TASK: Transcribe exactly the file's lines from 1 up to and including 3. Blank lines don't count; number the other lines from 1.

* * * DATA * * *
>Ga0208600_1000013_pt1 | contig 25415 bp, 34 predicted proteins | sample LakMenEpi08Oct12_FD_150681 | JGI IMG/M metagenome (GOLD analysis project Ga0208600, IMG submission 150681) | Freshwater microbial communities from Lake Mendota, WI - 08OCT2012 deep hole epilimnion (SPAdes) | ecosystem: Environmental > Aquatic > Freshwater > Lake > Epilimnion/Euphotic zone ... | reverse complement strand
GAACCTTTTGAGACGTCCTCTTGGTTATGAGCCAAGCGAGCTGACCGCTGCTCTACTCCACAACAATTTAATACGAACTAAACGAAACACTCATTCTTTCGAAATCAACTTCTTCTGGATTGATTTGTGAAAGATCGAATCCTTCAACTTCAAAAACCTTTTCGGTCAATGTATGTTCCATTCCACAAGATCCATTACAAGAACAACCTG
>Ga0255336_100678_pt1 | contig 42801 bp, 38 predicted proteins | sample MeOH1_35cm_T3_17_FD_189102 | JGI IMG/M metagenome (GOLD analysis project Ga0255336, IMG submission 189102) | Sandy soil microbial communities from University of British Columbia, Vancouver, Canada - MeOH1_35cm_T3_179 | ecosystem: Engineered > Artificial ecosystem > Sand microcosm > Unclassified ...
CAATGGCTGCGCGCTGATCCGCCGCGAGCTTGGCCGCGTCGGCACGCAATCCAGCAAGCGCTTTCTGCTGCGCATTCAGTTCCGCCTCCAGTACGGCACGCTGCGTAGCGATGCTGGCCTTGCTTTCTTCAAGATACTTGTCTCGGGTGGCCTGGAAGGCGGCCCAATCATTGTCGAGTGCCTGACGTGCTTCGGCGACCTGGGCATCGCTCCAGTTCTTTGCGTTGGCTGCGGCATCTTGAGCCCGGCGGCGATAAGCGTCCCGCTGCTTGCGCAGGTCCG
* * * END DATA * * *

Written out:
>Ga0208600_1000013_pt1 | contig 25415 bp, 34 predicted proteins | sample LakMenEpi08Oct12_FD_150681 | JGI IMG/M metagenome (GOLD analysis project Ga0208600, IMG submission 150681) | Freshwater microbial communities from Lake Mendota, WI - 08OCT2012 deep hole epilimnion (SPAdes) | ecosystem: Environmental > Aquatic > Freshwater > Lake > Epilimnion/Euphotic zone ... | reverse complement strand
GAACCTTTTGAGACGTCCTCTTGGTTATGAGCCAAGCGAGCTGACCGCTGCTCTACTCCACAACAATTTAATACGAACTAAACGAAACACTCATTCTTTCGAAATCAACTTCTTCTGGATTGATTTGTGAAAGATCGAATCCTTCAACTTCAAAAACCTTTTCGGTCAATGTATGTTCCATTCCACAAGATCCATTACAAGAACAACCTG
>Ga0255336_100678_pt1 | contig 42801 bp, 38 predicted proteins | sample MeOH1_35cm_T3_17_FD_189102 | JGI IMG/M metagenome (GOLD analysis project Ga0255336, IMG submission 189102) | Sandy soil microbial communities from University of British Columbia, Vancouver, Canada - MeOH1_35cm_T3_179 | ecosystem: Engineered > Artificial ecosystem > Sand microcosm > Unclassified ...